Red Hat is expanding its Ansible enterprise package to handle new demands that are coming from increased use of IT automation, as well as to address the possibilities of how programmable infrastructure could be used even further to speed operations.
At the company’s annual AnsibleFest, held in Atlanta this year, Red Hat unveiled the Red Hat Ansible Automation Platform, a collection of enterprise-ready integrated Ansible capabilities, due out in November. It builds on the Red Hat Ansible Automation package, with new components around collaboration and analytics. Much like HashiCorp built collaboration capabilities into its own Terraform Cloud service, announced a few weeks back, Red Hat is also addressing the new needs that have come about as a result of the increasing use of IT automation.
Red Hat has seen an explosion of IT automation around Ansible, explained Joe Fitzgerald, vice president of management at Red Hat, in an interview. Not only are the ways in which it is being used is crossing into new areas — such as security and networking — but the depth to which it is being used is growing as well. And what is being done now is only a fraction of what could be done, as Ansible-ites start to explore new uses of programmable infrastructure.
During the keynotes for the conference, J.P. Morgan’s Christopher Festa explained how the financial services giant has placed a high priority on automating many of the company’s routine tasks. The company has 500 developers are working to automate business processes, an initiative that has led to, among other benefits, a 98% improvement in recovery times. “What used to take 6-8 hours [to recover] now takes 2-5 minutes,” he said.
Also during the keynotes, Microsoft network engineer Bart Dworak explained how the company is using Ansible for event-based auto-remediation (“self-healing”), which sets the state for leads to Desired State Configuration, where the ideal state of the system is declared and the system itself works to bring itself to that state. “Network engineers are becoming network developers,” he said.
This increased use brings its own challenges, which the platform seeks to address through “collaborative scalability,” Fitzgerald explained. “How can teams share content. Across a very large organization, there are probably 300 playbooks that deploy NGINX. Which one is everyone using? How can I tell people, ‘Don’t build one. I have one already.'”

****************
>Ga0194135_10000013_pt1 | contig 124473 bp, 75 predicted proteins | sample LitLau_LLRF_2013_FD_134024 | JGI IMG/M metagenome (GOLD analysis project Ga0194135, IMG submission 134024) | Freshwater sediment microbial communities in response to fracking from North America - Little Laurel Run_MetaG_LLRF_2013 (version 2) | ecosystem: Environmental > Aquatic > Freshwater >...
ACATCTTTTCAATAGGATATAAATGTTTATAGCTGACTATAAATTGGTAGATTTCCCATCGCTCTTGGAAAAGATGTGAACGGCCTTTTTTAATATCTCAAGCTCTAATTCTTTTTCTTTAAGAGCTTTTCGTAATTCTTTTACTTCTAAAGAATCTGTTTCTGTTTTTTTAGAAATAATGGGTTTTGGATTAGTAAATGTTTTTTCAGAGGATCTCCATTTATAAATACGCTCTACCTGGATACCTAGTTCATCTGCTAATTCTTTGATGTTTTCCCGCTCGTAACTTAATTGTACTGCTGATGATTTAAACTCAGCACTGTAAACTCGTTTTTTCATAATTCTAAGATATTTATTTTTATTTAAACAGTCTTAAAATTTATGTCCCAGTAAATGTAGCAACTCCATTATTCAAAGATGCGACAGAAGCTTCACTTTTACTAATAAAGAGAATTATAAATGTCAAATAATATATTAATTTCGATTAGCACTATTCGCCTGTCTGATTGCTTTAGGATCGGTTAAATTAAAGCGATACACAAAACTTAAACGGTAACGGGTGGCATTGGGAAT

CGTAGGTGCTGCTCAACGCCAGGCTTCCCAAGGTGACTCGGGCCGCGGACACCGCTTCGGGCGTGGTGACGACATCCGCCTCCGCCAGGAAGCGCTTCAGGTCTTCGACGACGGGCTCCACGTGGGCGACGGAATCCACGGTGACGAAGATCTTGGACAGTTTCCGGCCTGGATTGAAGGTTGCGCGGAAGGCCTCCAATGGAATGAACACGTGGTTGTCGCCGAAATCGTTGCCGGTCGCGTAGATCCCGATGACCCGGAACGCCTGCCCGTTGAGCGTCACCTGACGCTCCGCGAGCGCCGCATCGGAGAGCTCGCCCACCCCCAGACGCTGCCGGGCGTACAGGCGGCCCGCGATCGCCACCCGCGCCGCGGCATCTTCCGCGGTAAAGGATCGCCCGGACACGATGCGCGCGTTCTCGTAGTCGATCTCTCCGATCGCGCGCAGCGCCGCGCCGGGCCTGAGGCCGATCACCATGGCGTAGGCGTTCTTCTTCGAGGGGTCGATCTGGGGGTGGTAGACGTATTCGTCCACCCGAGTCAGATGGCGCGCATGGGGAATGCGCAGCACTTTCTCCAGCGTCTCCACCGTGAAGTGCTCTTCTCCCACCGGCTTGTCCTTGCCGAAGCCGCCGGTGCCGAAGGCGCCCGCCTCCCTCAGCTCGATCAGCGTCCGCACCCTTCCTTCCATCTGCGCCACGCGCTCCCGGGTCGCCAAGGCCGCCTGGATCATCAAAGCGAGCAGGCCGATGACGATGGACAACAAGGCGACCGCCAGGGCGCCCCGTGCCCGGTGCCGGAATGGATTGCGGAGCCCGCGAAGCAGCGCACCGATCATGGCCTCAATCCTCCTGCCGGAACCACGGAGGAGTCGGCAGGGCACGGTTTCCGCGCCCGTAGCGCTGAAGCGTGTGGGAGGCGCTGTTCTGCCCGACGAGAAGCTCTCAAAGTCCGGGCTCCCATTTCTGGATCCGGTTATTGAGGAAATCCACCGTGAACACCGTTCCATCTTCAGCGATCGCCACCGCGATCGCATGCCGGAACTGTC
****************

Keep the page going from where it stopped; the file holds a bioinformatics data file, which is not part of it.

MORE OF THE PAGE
“What we are trying to do with a platform is provide a set of services that help people manage the content at a larger scale, across teams, and across the organization,” he said.
Automate All the Things
As an automation engine, Ansible is prized for its ease-of-use and scalability, noted Red Hat Product Field Engineer Jake Jackson in a later technical session. It uses a simple declarative language based on YAML. Users can create modules to run against a specific set of resources, or groups of resources. Playbooks can be created to describe a set of policies that can be used against the inventory. Ansible can be used to manage deployments of anything that is network addressable.
— Joab Jackson (@Joab_Jackson) September 24, 2019
Red Hat Ansible Automation Platform includes the core Red Hat Ansible Engine, Red Hat Ansible Tower, and Red Hat Network Automation, all of which were in the previous Red Hat Ansible Automation package. The new capabilities include:
- Content Collections is a new packaging format to streamline the management, distribution and consumption of Ansible content. The company hopes third-party software vendors and internal development teams use collection to aid in deployment of complex artifacts. A Collection can be made up of Ansible modules, plugins, roles and playbooks, Collections will be stored in…
- Automation Hub, a centralized repository for Red Hat-certified content, of sorts. Initial Collections have been seeded by Cisco, F5, Google Cloud, Microsoft, and NetApp, among others.
- Automation Analytics, a service for displaying how specific automation actions perform in detail, including statistics and data around modules and resources.
The software also includes the latest version of the Ansible enterprise edition, Red Hat Ansible Tower. Version 3.6 supports Ansible Content Collections, as well as the ability (through Webhooks) to launch deployments based on source code pushes from GitHub/GitLab and other source control events.
In August, analyst firm Forrester highlighted Red Hat Ansible Automation in its roundup of infrastructure automation platforms, praising the company’s roadmap and the package’s compatibility with other automation tools.
— Joab Jackson (@Joab_Jackson) September 24, 2019
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Feature image: Red Hat Ansible Automation Product Manager Richard Henshall introducing the new automation capabilities at AnsibleFest.
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